Posts Tagged ‘David Cronenberg’

“I Live in Fear” of “The Happening”: The Art of Boldness, Kurosawa, and Shyamalan

June 23, 2008

I Live in Fear

It would be easy to point out Akira Kurosawa’s great films like Rashomon or Seven Samurai as examples of his work, but there’s something to be said about his lesser known films – films that speak volumes and contain moments that are difficult to find anywhere else. He makes as a director and storyteller and he has his actors make very bold decisions. More often than not these choices will make an otherwise mediocre or common melodramatic film quite remarkable and incredibly memorable.

Take for instance Kurosawa’s I Live in Fear starring Toshiro Mifune. Mifune plays Kiichi Nakajima the elderly owner of a foundry. Wanting to preserve his family’s lives he wishes to move them all, lovers and bastard children included, to South America so as to avoid a Nuclear holocaust in Japan. Needless to say this story takes place post World War II. But his children will have none of it and take him to court, so that they can prove their father incapable of handling the family’s fortune.

It’s an interesting enough idea for a film. Kurosawa introduces us to Nakajima’s family through one of the Domestic Court Counselor’s put on the case, Dr. Harada, a dentist played by another Kurosawa mainstay, Takashi Shimura. We follow Harada as he leaves his family dentist business and goes to the court. Next we’re introduced to the squabbling family members, who seem more concerned about how they’ll continue making money for themselves than they are about the wishes of their Father. They are quick to apologize for belittling Harada before knowing who he is. But you still don’t get a sense of who’s film this is. Harada is shot from behind, a silent observer…very meek, humble.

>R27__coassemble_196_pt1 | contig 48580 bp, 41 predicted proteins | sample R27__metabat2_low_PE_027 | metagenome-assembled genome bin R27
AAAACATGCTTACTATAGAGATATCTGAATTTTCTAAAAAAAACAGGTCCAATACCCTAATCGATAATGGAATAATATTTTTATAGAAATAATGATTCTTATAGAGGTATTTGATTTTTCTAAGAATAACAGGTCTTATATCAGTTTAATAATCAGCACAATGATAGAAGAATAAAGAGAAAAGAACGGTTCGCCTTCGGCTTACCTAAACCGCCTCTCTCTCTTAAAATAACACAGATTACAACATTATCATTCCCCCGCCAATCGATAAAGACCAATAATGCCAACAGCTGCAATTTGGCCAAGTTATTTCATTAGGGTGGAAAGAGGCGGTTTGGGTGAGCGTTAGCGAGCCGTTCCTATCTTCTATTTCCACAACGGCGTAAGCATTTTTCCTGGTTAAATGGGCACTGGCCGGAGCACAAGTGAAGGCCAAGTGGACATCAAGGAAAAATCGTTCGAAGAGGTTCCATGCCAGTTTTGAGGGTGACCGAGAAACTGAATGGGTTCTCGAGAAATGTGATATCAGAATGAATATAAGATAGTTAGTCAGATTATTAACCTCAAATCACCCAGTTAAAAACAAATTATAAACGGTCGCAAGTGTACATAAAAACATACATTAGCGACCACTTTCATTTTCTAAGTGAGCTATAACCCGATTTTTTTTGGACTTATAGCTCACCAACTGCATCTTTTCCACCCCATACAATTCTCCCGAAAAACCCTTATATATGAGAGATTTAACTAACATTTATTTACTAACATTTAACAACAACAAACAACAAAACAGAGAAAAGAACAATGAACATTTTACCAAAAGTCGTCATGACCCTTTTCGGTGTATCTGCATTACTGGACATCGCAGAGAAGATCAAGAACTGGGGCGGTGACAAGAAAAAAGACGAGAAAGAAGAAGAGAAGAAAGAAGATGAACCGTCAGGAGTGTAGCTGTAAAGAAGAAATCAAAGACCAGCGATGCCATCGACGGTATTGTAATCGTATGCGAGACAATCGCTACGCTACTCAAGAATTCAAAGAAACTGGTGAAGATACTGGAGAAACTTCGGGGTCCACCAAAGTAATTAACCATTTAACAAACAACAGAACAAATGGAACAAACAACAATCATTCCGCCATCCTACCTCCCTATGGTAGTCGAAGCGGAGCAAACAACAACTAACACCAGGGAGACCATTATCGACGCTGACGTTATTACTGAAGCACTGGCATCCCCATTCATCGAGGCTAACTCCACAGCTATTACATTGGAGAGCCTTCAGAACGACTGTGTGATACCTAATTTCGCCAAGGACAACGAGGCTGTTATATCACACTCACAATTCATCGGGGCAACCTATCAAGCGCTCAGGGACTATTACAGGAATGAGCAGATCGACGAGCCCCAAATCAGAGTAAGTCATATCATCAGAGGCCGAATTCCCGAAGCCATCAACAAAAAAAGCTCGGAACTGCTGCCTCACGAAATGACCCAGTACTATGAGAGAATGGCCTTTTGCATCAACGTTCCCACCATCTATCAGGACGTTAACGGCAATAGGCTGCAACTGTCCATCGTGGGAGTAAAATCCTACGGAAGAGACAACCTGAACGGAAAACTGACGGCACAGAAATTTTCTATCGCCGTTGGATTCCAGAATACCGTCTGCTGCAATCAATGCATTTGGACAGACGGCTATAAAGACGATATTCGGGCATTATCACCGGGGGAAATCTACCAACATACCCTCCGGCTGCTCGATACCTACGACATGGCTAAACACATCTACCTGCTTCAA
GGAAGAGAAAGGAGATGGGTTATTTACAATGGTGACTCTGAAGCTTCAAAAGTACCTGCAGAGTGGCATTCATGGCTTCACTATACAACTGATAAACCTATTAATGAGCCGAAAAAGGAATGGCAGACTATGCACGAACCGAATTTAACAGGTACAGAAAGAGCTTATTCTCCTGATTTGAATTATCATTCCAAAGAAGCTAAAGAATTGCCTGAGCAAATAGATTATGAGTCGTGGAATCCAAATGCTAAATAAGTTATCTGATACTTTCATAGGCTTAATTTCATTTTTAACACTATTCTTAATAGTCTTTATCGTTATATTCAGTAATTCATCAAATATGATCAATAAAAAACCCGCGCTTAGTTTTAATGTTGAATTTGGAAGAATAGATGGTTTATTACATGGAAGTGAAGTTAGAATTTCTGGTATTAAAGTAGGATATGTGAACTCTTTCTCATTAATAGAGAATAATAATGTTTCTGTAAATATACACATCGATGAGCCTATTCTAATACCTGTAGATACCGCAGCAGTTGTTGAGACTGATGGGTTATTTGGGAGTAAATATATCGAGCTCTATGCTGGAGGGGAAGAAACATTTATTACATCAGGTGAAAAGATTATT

“Eastern Promises”: Cronenberg steps it down a notch

September 21, 2007

eastern p

David Cronenberg has never been afraid to show his audience the worst of things in his films and in his newest human drama “Eastern Promises” (which the studios have chosen to call a “thriller”, huh?) he delivers again. We not only get to see a throat cut, but literally sawed into, by the nervous hands of a first time killer. It’s horrific to watch, yet you can’t turn away. And this murder sets into motion a storyline that parallels and eventually ties together with a midwife whose left with an unnamed baby and diary in Russian when the Mother dies during child birth. Taking care of the child is Anna, played almost to perfect normalness by Naomi Watts. The only reason why we don’t quite buy her as being so normal is because we already know she’s such an incredible actress and here she just feels like Naomi Watts, but at least she’s not gushing tears. She sets out to translate the diary in hopes to find out who the remaining family is, which brings her into the world of the Russian Mafia…in London. Too close in fact. What the Russian mafia has to do with the baby, I’ll leave it for you to watch the film, but three of those Russians are played by Armen Mueller-Stahl as the patriarch who has the job of holding the emotional weight of the first half of the film together with his eyes alone. His character has become so comfortable with his cruelty, he doesn’t realize it and therefore has no reason to hide his true intentions along with the smile of kindness he gives to Anna. He’s all evil. Then Vincent Casselle who no holds barred plays the insecure loose canon, morally unaware son of Stahl and the driver he seems to have a man-crush on played with calm confidence by Viggo Mortenson. Mortenson is one of those fine actors that can say more with his body language than most can with their dialogue. Unfortunately, while these characters do become interesting after a time, the story itself took awhile to grab my attention. (more…)